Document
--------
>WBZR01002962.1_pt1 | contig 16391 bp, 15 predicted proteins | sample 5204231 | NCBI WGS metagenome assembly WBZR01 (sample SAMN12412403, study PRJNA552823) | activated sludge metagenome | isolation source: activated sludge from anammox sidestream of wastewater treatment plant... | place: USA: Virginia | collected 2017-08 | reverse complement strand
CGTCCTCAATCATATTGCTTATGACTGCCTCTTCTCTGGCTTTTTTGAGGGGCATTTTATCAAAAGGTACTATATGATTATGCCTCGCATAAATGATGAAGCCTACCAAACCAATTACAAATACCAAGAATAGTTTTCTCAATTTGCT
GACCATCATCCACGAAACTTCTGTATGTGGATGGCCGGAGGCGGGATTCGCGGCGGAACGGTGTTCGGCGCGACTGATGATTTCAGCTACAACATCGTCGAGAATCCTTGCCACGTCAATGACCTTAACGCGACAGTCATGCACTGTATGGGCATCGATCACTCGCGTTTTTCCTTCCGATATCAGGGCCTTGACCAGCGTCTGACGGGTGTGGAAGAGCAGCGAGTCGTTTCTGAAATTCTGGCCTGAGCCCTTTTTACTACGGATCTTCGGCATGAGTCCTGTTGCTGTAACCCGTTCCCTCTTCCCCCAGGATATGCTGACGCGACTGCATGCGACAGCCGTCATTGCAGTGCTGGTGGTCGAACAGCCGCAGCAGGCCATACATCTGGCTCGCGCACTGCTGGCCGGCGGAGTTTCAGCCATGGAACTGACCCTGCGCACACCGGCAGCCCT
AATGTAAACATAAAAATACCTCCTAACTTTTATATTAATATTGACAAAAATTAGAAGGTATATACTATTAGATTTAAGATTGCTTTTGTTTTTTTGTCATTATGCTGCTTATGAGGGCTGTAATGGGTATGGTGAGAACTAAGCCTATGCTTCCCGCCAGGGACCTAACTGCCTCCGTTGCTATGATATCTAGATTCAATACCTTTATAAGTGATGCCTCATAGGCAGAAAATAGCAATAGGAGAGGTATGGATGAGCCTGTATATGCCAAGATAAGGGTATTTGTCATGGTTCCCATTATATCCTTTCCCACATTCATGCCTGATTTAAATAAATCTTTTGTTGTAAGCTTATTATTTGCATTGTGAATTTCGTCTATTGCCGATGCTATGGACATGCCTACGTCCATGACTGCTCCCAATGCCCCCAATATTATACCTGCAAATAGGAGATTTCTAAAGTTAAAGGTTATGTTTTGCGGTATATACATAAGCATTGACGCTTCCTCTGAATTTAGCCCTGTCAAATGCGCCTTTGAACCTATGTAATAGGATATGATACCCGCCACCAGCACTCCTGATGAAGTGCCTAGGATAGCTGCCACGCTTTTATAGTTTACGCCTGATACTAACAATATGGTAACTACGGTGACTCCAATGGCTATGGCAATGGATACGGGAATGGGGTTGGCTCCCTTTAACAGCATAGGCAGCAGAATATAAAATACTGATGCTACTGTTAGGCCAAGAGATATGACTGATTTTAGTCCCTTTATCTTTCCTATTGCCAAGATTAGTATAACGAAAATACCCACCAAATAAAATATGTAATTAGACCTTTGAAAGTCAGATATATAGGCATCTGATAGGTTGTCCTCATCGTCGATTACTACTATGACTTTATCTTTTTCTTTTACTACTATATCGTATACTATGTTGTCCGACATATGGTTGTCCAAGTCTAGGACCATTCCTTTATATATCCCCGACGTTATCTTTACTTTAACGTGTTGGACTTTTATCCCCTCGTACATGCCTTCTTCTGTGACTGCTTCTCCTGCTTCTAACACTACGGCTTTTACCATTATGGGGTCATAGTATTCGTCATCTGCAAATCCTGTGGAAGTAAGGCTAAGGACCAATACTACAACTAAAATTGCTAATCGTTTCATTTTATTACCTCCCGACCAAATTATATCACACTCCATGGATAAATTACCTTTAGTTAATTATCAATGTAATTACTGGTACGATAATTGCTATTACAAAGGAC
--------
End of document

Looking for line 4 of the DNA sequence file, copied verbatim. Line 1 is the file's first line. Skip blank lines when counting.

AATGTAAACATAAAAATACCTCCTAACTTTTATATTAATATTGACAAAAATTAGAAGGTATATACTATTAGATTTAAGATTGCTTTTGTTTTTTTGTCATTATGCTGCTTATGAGGGCTGTAATGGGTATGGTGAGAACTAAGCCTATGCTTCCCGCCAGGGACCTAACTGCCTCCGTTGCTATGATATCTAGATTCAATACCTTTATAAGTGATGCCTCATAGGCAGAAAATAGCAATAGGAGAGGTATGGATGAGCCTGTATATGCCAAGATAAGGGTATTTGTCATGGTTCCCATTATATCCTTTCCCACATTCATGCCTGATTTAAATAAATCTTTTGTTGTAAGCTTATTATTTGCATTGTGAATTTCGTCTATTGCCGATGCTATGGACATGCCTACGTCCATGACTGCTCCCAATGCCCCCAATATTATACCTGCAAATAGGAGATTTCTAAAGTTAAAGGTTATGTTTTGCGGTATATACATAAGCATTGACGCTTCCTCTGAATTTAGCCCTGTCAAATGCGCCTTTGAACCTATGTAATAGGATATGATACCCGCCACCAGCACTCCTGATGAAGTGCCTAGGATAGCTGCCACGCTTTTATAGTTTACGCCTGATACTAACAATATGGTAACTACGGTGACTCCAATGGCTATGGCAATGGATACGGGAATGGGGTTGGCTCCCTTTAACAGCATAGGCAGCAGAATATAAAATACTGATGCTACTGTTAGGCCAAGAGATATGACTGATTTTAGTCCCTTTATCTTTCCTATTGCCAAGATTAGTATAACGAAAATACCCACCAAATAAAATATGTAATTAGACCTTTGAAAGTCAGATATATAGGCATCTGATAGGTTGTCCTCATCGTCGATTACTACTATGACTTTATCTTTTTCTTTTACTACTATATCGTATACTATGTTGTCCGACATATGGTTGTCCAAGTCTAGGACCATTCCTTTATATATCCCCGACGTTATCTTTACTTTAACGTGTTGGACTTTTATCCCCTCGTACATGCCTTCTTCTGTGACTGCTTCTCCTGCTTCTAACACTACGGCTTTTACCATTATGGGGTCATAGTATTCGTCATCTGCAAATCCTGTGGAAGTAAGGCTAAGGACCAATACTACAACTAAAATTGCTAATCGTTTCATTTTATTACCTCCCGACCAAATTATATCACACTCCATGGATAAATTACCTTTAGTTAATTATCAATGTAATTACTGGTACGATAATTGCTATTACAAAGGAC